Grand Union Canal – Alperton – Hayes – 06.10.2013

Our Autumn walk begun in Alperton, and was take us along part of the “Paddington Branch” of the Grand Union Canal. The Canal had been constructed at the beginning of the C19th, bringing prosperity to the area, and barge trips to visit the local Pleasure Boat Public House! As trade grew so did the unfortunate sanitation conditions in Alperton, because it suffered as a direct result of factory output such as rotten fish and oil *ew smelly!*. Canal usage declined over the years with the introduction of the railway, but it popularity has now been revived with holiday boats rather than trade ones. The Alperton Canal towpath did have one brief moment in fame on TV when it was used as the scene of the Eastenders episode in which Dirty Den Watts appeared to die when he was shot and fell into the canal.

We strolled along the canal, where we encountered our first bridge of the walk. This was “Manor Farm Road Bridge”, this whole road was titled after the largest arable farm that was the area. Right up until the C18th/early C19th the region was entirely rural and farming was its staple income. The name Alperton itself derives from “the farm of Eahlbeort”! We continued under the bridge and made our way along the towpath, which has recently been renovated, which made it rather nice to walk down. Whilst strolling on, we glanced across the canal and spotted a golf course, although nice did seem odd to be beside a Canal! I had potential visions of quite a few enthusiastic golfers losing golf balls into the canal, and being unable to fetch them (unless they had a diving suit LOL)

From 2013 – 06.10.2013 – Grand Union Canal – Alperton – Hayes Walk

Just beyond the golf course, we noticed a rather large wooden “woodpecker”, I am a little disappointed that I am unable to find much anything about it. This impressive bird, seemed to part of some private canal barge moorings which ran for quite some way along the canal. As we wandered on a little further I saw a sign for Horsenden Hill, but we felt that we would visit that on another occasion. Despite not finding out about the bird above, I have a feeling that the area we spotted across the river may have been part of the Horsenden Hill Visitor Centre? Passing on the opportunity to walk the hill, we walked under two iron bridges, one of which has the tell tales signs of when the Canal was in use by canal boats pulled by horses. The Tow Rope marks from the horses shear strength would have been destroyed by a brick, therefore an iron corner was installed to ensure that the ropes did not fray. Eventually, the ropes literally ate into the iron, wearing a rope mark into it, these are still visible to this day!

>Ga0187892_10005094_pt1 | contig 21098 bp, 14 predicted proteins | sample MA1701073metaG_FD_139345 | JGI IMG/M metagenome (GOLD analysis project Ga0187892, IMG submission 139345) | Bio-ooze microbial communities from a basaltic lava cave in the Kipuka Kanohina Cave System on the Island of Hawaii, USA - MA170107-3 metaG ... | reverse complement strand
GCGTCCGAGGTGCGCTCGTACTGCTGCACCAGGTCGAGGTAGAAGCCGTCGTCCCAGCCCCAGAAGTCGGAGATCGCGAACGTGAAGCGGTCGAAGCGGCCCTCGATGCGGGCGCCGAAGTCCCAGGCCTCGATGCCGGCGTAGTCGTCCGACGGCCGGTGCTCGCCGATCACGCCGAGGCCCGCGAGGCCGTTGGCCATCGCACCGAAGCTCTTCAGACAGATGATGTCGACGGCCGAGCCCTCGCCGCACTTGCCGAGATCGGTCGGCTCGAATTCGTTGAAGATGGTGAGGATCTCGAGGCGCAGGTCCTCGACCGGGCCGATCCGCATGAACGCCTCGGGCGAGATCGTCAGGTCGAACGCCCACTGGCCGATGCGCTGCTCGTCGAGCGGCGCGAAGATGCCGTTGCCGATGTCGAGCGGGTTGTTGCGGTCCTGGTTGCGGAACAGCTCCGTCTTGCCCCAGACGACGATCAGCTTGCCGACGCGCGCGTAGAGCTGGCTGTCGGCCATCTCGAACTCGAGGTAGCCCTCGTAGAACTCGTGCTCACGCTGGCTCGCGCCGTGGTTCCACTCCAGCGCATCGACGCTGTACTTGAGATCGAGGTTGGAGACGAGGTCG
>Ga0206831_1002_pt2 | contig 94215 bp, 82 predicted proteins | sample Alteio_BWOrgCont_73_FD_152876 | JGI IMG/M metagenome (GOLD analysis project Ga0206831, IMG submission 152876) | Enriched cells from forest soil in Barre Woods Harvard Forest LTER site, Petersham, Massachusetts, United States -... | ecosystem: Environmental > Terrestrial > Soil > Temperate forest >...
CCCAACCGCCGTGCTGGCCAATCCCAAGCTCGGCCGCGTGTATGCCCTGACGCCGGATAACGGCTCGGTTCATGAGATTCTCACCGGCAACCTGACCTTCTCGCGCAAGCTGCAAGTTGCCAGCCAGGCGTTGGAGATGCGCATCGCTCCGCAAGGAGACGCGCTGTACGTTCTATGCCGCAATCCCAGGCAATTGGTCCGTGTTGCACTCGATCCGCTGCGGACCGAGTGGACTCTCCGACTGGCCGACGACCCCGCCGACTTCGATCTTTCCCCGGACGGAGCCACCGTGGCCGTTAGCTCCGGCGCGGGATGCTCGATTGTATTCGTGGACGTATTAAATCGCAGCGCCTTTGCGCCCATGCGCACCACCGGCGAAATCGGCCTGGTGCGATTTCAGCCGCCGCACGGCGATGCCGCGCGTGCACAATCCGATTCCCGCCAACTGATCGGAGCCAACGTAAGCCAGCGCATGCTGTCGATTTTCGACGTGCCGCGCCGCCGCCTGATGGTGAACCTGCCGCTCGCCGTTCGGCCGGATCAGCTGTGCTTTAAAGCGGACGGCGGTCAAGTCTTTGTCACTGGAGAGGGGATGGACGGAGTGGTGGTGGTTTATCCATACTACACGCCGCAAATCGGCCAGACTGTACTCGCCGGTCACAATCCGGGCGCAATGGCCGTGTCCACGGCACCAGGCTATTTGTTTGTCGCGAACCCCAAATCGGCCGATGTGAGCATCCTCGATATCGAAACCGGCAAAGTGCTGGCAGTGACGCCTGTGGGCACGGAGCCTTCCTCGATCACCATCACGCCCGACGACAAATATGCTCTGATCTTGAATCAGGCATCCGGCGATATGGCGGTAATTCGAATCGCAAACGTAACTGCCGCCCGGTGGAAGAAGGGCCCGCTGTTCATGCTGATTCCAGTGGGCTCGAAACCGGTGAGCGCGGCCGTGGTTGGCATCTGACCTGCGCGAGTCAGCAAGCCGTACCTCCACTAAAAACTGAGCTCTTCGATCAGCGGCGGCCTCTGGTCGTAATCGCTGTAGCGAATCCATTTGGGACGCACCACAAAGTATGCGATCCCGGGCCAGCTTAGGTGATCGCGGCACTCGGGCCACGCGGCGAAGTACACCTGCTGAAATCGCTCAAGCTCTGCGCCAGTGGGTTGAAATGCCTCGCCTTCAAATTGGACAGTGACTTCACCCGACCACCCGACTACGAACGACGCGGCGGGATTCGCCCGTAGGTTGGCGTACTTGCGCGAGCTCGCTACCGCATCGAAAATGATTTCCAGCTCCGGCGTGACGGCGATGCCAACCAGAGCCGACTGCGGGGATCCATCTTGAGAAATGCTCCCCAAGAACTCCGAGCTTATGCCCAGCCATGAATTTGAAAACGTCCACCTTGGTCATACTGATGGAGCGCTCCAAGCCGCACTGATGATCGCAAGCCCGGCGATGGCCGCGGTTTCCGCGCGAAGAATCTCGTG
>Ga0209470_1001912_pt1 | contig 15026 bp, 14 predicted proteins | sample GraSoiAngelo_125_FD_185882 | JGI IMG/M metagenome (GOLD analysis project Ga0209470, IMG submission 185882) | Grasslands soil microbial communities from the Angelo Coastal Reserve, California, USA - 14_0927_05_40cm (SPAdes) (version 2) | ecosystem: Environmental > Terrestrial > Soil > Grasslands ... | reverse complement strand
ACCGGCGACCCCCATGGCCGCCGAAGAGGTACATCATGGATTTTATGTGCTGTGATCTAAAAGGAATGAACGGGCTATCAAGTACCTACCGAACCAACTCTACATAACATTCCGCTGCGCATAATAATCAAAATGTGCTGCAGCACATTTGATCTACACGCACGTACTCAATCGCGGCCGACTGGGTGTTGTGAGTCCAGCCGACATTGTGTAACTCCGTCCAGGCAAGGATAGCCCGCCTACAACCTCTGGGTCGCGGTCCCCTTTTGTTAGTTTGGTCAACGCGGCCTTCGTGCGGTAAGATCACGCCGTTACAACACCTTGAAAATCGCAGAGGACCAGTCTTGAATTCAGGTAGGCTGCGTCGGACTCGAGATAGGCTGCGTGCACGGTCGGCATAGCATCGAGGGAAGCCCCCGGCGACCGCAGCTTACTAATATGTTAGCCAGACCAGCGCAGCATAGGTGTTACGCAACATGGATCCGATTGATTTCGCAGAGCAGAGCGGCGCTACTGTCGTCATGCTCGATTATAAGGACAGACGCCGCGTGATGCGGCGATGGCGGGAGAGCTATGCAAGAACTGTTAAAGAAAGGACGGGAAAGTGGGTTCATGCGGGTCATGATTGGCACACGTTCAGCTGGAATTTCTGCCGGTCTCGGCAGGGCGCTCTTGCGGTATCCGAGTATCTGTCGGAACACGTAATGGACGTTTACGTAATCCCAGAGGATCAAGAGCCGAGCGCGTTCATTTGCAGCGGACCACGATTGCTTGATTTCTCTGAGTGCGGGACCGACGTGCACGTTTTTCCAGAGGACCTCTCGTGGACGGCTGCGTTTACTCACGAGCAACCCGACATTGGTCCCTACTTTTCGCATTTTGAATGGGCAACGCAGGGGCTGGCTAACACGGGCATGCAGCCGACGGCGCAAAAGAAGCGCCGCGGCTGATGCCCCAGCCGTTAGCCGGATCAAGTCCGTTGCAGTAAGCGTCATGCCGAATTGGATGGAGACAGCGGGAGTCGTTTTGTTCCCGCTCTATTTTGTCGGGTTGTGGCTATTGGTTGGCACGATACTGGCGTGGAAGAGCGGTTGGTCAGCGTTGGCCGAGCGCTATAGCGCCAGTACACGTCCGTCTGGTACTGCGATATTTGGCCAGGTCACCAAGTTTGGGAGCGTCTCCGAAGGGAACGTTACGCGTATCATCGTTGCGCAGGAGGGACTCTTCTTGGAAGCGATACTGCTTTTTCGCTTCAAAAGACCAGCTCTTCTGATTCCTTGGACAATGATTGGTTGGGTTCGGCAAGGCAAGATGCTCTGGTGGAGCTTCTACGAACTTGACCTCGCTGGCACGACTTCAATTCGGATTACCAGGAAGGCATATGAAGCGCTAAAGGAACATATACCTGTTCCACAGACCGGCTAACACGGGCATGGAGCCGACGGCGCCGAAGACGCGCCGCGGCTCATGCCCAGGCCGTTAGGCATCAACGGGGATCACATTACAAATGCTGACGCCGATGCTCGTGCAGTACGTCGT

Passing beneath the bridge, just to the left of us, I spotted some open ground. The land in question was part of the “Perivale Wood Local Nature Reserve”, just behind the grassy land, is a woodland, mainly made up of Oak. If we had time to explore the entire reserve, it is actually 27 acres (11 hectare) which could have taken some time to do! Ambling on, we came across a large wooden footbridge, I was not sure where it went, but it did look very picturesque. I was particularly struck when the light of the canal water reflected on the bridge, it did make everything look peaceful. Feeling quite calm we walked onwards until we came across another crossing over the canal. It was here we were treated to a rather lovely sight of a diving Cormorant! It must have been a rich place for fish as he definitely caught a few! After we spotted the bird of prey in Walton, I doubted if we would be treated to any other sights like this again!

From 2013 – 06.10.2013 – Grand Union Canal – Alperton – Hayes Walk